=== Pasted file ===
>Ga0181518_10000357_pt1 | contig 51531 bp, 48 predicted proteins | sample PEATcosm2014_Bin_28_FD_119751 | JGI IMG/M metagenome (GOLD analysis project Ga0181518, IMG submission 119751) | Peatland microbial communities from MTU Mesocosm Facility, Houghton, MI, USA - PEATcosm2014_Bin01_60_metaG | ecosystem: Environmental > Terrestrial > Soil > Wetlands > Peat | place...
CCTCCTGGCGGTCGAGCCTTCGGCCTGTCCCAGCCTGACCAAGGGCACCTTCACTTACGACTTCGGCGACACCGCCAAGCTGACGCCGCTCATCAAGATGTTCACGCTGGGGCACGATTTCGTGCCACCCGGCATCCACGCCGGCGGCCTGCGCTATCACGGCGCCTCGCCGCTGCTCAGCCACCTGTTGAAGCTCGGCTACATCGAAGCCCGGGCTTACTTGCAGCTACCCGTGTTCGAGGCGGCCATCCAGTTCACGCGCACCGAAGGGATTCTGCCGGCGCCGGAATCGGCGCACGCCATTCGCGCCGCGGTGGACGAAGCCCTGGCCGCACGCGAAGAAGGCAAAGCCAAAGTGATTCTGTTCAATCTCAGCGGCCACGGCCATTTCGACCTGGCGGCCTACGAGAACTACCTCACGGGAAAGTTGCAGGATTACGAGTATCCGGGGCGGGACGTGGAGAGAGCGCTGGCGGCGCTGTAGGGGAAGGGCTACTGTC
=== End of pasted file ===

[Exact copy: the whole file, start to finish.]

>Ga0181518_10000357_pt1 | contig 51531 bp, 48 predicted proteins | sample PEATcosm2014_Bin_28_FD_119751 | JGI IMG/M metagenome (GOLD analysis project Ga0181518, IMG submission 119751) | Peatland microbial communities from MTU Mesocosm Facility, Houghton, MI, USA - PEATcosm2014_Bin01_60_metaG | ecosystem: Environmental > Terrestrial > Soil > Wetlands > Peat | place...
CCTCCTGGCGGTCGAGCCTTCGGCCTGTCCCAGCCTGACCAAGGGCACCTTCACTTACGACTTCGGCGACACCGCCAAGCTGACGCCGCTCATCAAGATGTTCACGCTGGGGCACGATTTCGTGCCACCCGGCATCCACGCCGGCGGCCTGCGCTATCACGGCGCCTCGCCGCTGCTCAGCCACCTGTTGAAGCTCGGCTACATCGAAGCCCGGGCTTACTTGCAGCTACCCGTGTTCGAGGCGGCCATCCAGTTCACGCGCACCGAAGGGATTCTGCCGGCGCCGGAATCGGCGCACGCCATTCGCGCCGCGGTGGACGAAGCCCTGGCCGCACGCGAAGAAGGCAAAGCCAAAGTGATTCTGTTCAATCTCAGCGGCCACGGCCATTTCGACCTGGCGGCCTACGAGAACTACCTCACGGGAAAGTTGCAGGATTACGAGTATCCGGGGCGGGACGTGGAGAGAGCGCTGGCGGCGCTGTAGGGGAAGGGCTACTGTC